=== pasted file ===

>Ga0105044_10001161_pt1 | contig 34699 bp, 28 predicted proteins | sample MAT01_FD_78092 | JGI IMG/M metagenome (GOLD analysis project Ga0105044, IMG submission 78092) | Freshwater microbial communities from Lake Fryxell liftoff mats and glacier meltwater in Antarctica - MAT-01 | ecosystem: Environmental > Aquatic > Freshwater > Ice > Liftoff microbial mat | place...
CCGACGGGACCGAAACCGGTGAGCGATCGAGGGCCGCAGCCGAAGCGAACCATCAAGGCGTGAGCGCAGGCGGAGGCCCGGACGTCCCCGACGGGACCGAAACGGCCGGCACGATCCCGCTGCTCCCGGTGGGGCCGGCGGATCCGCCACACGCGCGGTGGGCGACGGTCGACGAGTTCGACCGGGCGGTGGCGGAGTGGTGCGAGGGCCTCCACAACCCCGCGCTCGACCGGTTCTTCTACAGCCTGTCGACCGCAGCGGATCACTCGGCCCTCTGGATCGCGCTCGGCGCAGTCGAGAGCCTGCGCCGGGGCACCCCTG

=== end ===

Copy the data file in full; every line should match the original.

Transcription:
>Ga0105044_10001161_pt1 | contig 34699 bp, 28 predicted proteins | sample MAT01_FD_78092 | JGI IMG/M metagenome (GOLD analysis project Ga0105044, IMG submission 78092) | Freshwater microbial communities from Lake Fryxell liftoff mats and glacier meltwater in Antarctica - MAT-01 | ecosystem: Environmental > Aquatic > Freshwater > Ice > Liftoff microbial mat | place...
CCGACGGGACCGAAACCGGTGAGCGATCGAGGGCCGCAGCCGAAGCGAACCATCAAGGCGTGAGCGCAGGCGGAGGCCCGGACGTCCCCGACGGGACCGAAACGGCCGGCACGATCCCGCTGCTCCCGGTGGGGCCGGCGGATCCGCCACACGCGCGGTGGGCGACGGTCGACGAGTTCGACCGGGCGGTGGCGGAGTGGTGCGAGGGCCTCCACAACCCCGCGCTCGACCGGTTCTTCTACAGCCTGTCGACCGCAGCGGATCACTCGGCCCTCTGGATCGCGCTCGGCGCAGTCGAGAGCCTGCGCCGGGGCACCCCTG